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Winter Problems with Ultra-Low Sulfur Diesel (ULSD)
 
 
Which One of these Filters Would You Rather Have on Your Vehicle?


The above image is from February 5th 2007, the first real winter weather while using the “new” Ultra Low Sulfur Diesel (ULSD). After being told by refiners and many distributors that ULSD would be the “be all, end all” magic problem solver for all diesel engines, this is what really happened when it finally got cold and stayed cold for 48+ hours.

The red colored filter on the left is the result of a fuel distributor using so much anti-gel additive that it actually saturated the fuel to the point of completely plugging THOUSANDS of fuel filters over several days.

The filter on the right shows paraffin wax plugging it. This customer used ULSD #1 (ULSD Kerosene) to “cut” the ULSD #2 fuel. However the “new” ULSD #1 doesn’t work the same way as the “old” LSD Kerosene (see more below)

The new ULSD gels 4°F to 5°F sooner than the “old” Low Sulfur Diesel (LSD). The new ULSD is harder to treat for cold weather than the “old” LSD. Many additives that you have been using for years no longer work on the “new” ULSD. The “new” ULSD holds more dissolved water than the “old” LSD, causing ice formation as the temperature drops below freezing.

When treating with a cold flow improver (anti-gel), using the recommended treatment ratio provides a certain level of protection, using twice the recommended ratio may improve the gel point a little, however if you go beyond that level it will actually raise or worsen the gel-point. At treatment levels beyond 3-4 times the recommended ratio, you will begin to saturate the fuel and can actually plug a filter full of anti-gel additive. This is generally indicated by a reddish or pink colored wax-like substance covering the filter as much as ¼” thick. This wax-like substance will not readily melt at room temperature unlike paraffin wax that melts above 32°F.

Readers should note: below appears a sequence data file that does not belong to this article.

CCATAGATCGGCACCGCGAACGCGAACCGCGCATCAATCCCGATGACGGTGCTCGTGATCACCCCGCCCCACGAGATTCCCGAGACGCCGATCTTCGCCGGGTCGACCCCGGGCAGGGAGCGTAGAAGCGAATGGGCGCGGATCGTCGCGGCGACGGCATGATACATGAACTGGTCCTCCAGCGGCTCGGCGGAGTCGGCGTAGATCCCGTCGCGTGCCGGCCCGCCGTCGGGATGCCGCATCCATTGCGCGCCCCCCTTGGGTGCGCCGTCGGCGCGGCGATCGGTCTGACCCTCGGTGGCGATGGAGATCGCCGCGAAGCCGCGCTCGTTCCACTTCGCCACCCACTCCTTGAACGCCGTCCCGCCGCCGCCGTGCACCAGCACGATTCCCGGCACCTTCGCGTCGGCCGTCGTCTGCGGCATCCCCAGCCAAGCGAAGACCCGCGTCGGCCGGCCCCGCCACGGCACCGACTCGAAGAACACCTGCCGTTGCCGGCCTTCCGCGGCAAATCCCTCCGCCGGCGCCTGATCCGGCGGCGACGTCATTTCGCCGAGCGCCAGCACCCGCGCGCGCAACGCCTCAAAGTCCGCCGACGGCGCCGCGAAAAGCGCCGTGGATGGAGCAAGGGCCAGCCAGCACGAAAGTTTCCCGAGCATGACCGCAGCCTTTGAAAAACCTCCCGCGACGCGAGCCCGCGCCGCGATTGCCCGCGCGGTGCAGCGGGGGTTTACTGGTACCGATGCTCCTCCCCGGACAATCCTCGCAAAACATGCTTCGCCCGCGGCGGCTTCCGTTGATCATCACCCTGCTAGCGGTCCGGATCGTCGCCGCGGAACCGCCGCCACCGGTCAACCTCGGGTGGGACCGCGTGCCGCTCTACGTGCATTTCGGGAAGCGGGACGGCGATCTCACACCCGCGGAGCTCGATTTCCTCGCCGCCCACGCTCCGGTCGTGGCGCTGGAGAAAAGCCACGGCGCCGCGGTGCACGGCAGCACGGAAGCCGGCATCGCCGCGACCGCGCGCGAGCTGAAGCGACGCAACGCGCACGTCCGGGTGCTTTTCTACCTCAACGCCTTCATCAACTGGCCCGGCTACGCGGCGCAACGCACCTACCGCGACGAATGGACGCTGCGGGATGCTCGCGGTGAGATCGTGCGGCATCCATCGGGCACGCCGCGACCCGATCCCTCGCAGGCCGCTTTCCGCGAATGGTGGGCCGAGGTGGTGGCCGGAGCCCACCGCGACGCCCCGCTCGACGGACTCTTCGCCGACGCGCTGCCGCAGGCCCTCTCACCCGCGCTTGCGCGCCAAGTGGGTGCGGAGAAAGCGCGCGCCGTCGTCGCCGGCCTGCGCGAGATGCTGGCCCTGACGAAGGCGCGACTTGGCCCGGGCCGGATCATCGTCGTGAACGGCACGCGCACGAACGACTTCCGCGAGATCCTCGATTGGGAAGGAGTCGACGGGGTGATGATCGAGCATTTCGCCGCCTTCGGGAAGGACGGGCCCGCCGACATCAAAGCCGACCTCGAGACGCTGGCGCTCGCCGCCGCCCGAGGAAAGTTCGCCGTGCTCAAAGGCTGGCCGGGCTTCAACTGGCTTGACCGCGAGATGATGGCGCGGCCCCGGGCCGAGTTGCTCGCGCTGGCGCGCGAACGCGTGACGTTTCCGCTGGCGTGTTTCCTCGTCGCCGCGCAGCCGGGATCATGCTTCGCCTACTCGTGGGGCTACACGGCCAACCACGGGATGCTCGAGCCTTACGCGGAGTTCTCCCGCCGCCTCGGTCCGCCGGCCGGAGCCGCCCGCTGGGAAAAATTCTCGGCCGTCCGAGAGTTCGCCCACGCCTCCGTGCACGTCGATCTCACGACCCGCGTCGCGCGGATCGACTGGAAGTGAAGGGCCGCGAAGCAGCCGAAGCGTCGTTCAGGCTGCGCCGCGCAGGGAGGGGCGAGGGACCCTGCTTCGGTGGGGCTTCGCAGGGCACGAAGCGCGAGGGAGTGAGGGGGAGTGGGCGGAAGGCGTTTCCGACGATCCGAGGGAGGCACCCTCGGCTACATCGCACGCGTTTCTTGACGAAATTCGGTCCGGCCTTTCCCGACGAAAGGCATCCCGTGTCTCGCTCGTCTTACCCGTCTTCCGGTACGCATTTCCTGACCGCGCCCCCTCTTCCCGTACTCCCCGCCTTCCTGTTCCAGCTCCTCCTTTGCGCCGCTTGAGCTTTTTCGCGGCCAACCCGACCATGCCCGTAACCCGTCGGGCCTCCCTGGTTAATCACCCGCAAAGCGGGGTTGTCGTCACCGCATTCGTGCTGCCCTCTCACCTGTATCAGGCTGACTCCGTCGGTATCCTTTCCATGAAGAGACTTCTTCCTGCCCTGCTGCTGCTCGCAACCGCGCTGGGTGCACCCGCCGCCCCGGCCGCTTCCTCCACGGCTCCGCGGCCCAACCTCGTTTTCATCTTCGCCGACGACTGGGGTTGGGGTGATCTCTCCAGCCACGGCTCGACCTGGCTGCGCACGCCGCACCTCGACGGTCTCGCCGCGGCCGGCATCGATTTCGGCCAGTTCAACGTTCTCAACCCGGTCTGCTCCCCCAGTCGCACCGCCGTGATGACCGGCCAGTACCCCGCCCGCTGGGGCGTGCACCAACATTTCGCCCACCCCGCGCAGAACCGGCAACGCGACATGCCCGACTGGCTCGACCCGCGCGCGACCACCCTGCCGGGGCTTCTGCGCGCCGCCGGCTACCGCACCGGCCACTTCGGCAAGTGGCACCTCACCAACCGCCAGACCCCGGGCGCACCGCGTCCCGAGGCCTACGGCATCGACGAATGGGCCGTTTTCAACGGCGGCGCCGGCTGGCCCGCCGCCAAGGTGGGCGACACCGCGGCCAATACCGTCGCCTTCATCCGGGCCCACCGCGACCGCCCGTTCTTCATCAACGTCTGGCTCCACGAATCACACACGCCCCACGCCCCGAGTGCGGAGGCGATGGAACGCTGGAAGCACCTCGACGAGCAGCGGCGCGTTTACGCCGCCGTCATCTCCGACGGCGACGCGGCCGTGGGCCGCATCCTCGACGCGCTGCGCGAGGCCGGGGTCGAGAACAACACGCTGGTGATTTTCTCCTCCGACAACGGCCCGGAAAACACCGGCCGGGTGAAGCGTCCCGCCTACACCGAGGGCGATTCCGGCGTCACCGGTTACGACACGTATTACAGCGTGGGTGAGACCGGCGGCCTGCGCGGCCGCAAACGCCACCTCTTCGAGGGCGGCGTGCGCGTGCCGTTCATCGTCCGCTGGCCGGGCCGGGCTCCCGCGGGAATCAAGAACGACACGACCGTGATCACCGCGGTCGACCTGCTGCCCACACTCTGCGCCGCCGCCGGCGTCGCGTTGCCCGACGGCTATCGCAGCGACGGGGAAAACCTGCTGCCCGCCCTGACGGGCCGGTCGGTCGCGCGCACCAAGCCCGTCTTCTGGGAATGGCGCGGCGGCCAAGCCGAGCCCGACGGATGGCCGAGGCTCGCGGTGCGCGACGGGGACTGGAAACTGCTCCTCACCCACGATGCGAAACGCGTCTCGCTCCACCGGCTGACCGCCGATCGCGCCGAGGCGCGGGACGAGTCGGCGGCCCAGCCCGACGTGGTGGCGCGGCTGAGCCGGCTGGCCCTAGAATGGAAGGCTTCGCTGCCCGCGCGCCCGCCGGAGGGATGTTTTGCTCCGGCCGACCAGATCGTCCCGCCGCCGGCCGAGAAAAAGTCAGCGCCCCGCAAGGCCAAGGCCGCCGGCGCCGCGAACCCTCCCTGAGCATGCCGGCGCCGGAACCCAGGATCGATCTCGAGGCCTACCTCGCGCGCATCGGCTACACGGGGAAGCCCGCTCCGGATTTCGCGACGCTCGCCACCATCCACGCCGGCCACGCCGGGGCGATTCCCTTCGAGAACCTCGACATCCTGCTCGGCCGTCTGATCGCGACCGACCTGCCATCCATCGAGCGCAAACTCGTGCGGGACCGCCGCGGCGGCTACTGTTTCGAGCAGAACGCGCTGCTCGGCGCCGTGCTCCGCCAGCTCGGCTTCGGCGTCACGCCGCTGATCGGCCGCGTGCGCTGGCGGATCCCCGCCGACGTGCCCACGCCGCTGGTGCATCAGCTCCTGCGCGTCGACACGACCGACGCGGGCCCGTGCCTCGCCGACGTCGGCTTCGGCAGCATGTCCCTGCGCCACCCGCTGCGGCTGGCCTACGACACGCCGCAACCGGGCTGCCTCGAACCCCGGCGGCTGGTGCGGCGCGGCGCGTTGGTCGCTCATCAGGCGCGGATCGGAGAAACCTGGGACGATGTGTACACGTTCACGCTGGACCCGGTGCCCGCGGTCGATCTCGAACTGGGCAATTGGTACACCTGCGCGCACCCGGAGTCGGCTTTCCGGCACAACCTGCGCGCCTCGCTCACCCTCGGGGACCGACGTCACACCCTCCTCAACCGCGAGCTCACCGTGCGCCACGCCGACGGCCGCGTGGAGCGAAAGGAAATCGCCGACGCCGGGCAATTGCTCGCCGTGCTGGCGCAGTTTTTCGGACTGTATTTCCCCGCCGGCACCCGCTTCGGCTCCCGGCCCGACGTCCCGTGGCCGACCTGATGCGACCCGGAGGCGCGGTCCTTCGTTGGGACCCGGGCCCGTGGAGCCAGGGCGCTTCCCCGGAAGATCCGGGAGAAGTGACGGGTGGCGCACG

In the past the general “Rule of Thumb” regarding using Kerosene (#1D) to “cut” #2 diesel was that for every 10% kerosene added to #2 diesel you would lower the Cold Filter Plug Point (CFPP) by approximately 5°F. So for example a 50%-50% blend of #2D and Kerosene would have lowered CFPP by approximately 25°F. The “new” ULSD #1 is far less aromatic and has much less solvency than did the old Kerosene. As a result the new ULSD #1 will only lower CFPP by 2°F-3°F. This means that a 50%-50% blend will only lower CFPP by 10°F to maybe 15°F.

Doctor Diesel

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Last modified: 04/06/09
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